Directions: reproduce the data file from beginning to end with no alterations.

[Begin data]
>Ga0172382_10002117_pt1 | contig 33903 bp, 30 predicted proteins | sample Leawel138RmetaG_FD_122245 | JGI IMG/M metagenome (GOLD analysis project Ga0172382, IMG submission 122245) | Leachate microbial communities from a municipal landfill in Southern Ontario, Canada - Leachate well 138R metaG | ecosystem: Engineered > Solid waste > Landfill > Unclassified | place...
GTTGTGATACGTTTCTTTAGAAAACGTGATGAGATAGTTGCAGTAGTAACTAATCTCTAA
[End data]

>Ga0172382_10002117_pt1 | contig 33903 bp, 30 predicted proteins | sample Leawel138RmetaG_FD_122245 | JGI IMG/M metagenome (GOLD analysis project Ga0172382, IMG submission 122245) | Leachate microbial communities from a municipal landfill in Southern Ontario, Canada - Leachate well 138R metaG | ecosystem: Engineered > Solid waste > Landfill > Unclassified | place...
GTTGTGATACGTTTCTTTAGAAAACGTGATGAGATAGTTGCAGTAGTAACTAATCTCTAA